by Amy Tintera
Original Publishing Date: May 7, 2013
Length: 365 Pages
Obtained Via: Bought
Format Read In: Hardback
View from the Traffic Light:
(from back of the book):
Five years ago, Wren Connolly was shot three times in the chest. After 178 minutes she came back as a Reboot: stronger, faster, able to heal, and less emotional. The longer Reboots are dead, the less human they are when they return. Wren 178 is the deadliest Reboot in the Republic of Texas. Now seventeen years old, she serves as a soldier for HARC (Human Advancement and Repopulation Corporation).
Wren’s favorite part of the job is training new Reboots, but her latest newbie is the worst she’s ever seen. As a 22, Callum Reyes is practically human. His reflexes are too slow, he’s always asking questions, and his ever-present smile is freaking her out. Yet there’s something about him she can’t ignore. When Callum refuses to follow an order, Wren is given one last chance to get him in line—or she’ll have to eliminate him. Wren has never disobeyed before and knows if she does, she’ll be eliminated, too. But she has also never felt as alive as she does around Callum.
The perfect soldier is done taking orders.
Upon first hearing of this book in the blogging world, I started jumping up and down. A strong female MC, a training situation, and high stakes? I wanted to sign up IMMEDIATELY. But then the reviews started pouring in, and they were all over the place. I’m honestly not sure I’ve ever seen such a spread of ratings from bloggers I trust, everything from the very best 5 stars to the most disappointing 1 stars. So I took this book off my wishlist and decided I’d get around to it at some point. However, I decided to plunge in and read when I bought the book at a signing.
After reading, I can say I understand why the spread of ratings for this book is all over the place. How much you enjoy this book will depend a lot on reader interpretation of the romance. It’s true that while there is TONS of action in this book, there’s perhaps even MORE romance between Wren and Callum. Wren isn’t as unfeeling as she likes to think she is, even at the beginning. Callum brings out Wren’s humanity again, and Tintera decided to use the romance as a vehicle to express that.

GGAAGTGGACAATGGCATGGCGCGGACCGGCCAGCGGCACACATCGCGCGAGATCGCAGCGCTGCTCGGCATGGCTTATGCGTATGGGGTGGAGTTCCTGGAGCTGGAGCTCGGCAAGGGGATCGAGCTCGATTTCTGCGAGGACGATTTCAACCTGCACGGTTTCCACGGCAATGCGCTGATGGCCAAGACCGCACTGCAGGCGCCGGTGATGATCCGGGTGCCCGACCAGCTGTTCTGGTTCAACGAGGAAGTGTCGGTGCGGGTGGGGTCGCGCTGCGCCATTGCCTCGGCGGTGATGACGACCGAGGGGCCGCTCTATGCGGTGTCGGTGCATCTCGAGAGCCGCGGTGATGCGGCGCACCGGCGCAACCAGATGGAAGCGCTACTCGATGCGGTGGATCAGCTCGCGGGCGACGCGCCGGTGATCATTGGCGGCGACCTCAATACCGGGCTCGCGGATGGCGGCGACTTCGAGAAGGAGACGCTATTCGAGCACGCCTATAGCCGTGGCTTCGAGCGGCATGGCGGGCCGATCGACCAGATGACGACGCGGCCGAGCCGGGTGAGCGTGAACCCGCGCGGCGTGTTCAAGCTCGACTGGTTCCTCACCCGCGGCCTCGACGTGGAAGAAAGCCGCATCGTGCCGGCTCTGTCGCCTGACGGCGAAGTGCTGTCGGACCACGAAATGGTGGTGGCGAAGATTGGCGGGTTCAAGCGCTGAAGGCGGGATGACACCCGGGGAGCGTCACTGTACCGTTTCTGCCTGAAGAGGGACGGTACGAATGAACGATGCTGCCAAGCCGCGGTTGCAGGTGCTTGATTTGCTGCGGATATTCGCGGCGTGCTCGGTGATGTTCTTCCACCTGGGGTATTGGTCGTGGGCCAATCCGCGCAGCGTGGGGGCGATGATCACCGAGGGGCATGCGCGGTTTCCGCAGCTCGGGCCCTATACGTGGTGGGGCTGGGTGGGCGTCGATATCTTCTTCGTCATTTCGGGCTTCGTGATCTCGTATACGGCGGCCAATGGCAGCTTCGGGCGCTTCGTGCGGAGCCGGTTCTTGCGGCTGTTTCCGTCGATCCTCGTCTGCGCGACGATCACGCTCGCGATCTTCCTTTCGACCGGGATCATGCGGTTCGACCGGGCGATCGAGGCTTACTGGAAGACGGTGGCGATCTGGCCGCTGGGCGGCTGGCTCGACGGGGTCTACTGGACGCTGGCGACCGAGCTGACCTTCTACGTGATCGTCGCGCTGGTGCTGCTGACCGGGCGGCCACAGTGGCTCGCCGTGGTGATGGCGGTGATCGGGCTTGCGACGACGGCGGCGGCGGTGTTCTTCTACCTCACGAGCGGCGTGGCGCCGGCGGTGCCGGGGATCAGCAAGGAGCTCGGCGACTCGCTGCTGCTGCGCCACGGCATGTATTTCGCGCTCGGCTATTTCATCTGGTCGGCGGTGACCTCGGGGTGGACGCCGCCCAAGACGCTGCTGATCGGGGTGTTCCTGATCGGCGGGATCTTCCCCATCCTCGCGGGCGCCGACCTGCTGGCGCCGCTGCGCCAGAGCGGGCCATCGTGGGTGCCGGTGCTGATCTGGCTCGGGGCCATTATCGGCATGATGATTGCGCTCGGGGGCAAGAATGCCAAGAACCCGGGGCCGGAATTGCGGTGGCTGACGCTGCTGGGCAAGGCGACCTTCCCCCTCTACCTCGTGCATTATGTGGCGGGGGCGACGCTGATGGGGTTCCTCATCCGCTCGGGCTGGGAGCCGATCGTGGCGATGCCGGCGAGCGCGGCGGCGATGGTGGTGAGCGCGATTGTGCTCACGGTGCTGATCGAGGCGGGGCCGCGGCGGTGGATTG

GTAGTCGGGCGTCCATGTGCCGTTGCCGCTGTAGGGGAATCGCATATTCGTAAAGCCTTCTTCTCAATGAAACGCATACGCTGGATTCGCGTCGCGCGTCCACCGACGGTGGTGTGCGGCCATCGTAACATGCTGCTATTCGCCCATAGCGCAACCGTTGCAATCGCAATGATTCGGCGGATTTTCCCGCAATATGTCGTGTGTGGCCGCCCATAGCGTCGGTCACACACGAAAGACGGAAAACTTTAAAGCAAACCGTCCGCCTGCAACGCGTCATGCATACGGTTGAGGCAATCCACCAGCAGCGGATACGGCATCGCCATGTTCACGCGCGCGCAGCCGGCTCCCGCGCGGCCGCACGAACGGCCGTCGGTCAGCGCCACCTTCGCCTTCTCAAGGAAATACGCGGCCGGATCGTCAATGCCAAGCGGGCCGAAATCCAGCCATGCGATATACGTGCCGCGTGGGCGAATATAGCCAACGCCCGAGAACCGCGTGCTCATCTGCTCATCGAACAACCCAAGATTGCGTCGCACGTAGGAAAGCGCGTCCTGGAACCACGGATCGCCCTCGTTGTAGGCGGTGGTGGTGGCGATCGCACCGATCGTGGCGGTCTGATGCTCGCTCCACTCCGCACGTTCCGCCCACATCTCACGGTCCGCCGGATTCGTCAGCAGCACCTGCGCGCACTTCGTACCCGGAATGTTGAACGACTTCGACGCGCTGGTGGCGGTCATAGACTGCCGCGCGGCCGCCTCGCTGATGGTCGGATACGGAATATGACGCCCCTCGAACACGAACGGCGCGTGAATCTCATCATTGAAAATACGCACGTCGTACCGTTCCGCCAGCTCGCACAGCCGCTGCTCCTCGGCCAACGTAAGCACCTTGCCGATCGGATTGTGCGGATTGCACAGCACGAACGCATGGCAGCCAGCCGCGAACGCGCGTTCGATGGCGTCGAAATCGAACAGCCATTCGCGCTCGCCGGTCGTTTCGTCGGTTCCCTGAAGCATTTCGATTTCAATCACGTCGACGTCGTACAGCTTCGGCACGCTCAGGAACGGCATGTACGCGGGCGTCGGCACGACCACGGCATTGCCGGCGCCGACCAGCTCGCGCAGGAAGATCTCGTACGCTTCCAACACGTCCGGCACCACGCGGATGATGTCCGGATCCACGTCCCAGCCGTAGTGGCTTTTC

As a reader who usually favors action over romance, at halfway through I began to get disappointed with the amount of time the romance plays out on-screen. However, as my reading progressed, I felt like Tintera’s writing became sharper and more in focus. Unlike so many books set in the future where authors include romance for the sake of including romance, in Reboot the romance becomes the story. I know a lot of people won’t like that, but (surprisingly) I did. The reason I liked it so much is because the romance served a purpose. The romance was really just a way to explore humanity, to explore emotions, and to explore the strengths of being emotional.
While I would love to say that the tough, ultra-strong Wren at the beginning of the story was an awesome character, she was really just a shell of a character. I understand why people would want more of Wren’s tough personality that eventually fades into something more human, but while I am all for strong characters, I’m not for strong characters that are strong at the expense of emotions. So often, sometimes we think of strong characters as being emotionless, and emotions as a weakness, when really they are a sign of humanity and should be considered a strength. So while Wren might be tough at the beginning, in my opinion, she becomes a stronger character later on precisely because she wrestles with her humanity–or what may be left of it–which stems from her romance with Callum.
All that to say, I think Reboot was really well-done in the regards, but it’s definitely an issue of reader interpretation and of intent, and will probably depend a lot on what you expect of the story. The biggest issue I personally had with Reboot was the world-building. To be completely honest, world-building is not the highest on my list of reading priorities, so it doesn’t always bother me, but I did think the rebuilding in Reboot was sloppy. I loved the setting of a future Republic of Texas, and I think Tintera maximized it to it’s fullest potential(we get to see a LOT of it), but I’m still unclear on how the world came to be. There were bits and pieces filled it, but a lot was missing from the puzzle of HARC and the world. I’ll hope that becomes clearer in the sequel.
Final Impression: Reboot is one of those books that will depend a lot on how you read the romance, and if you see the romance contributing to the plot any. Personally, I really enjoyed the story of Reboot and how Tintera used the dynamic between Wren and Callum to explore humanity, along with some awesome action scenes, but it’s definitely not a book for everyone. The major flaw I found was with the world-building, which was really the only distracting aspect of the story for me. 4/5 stars.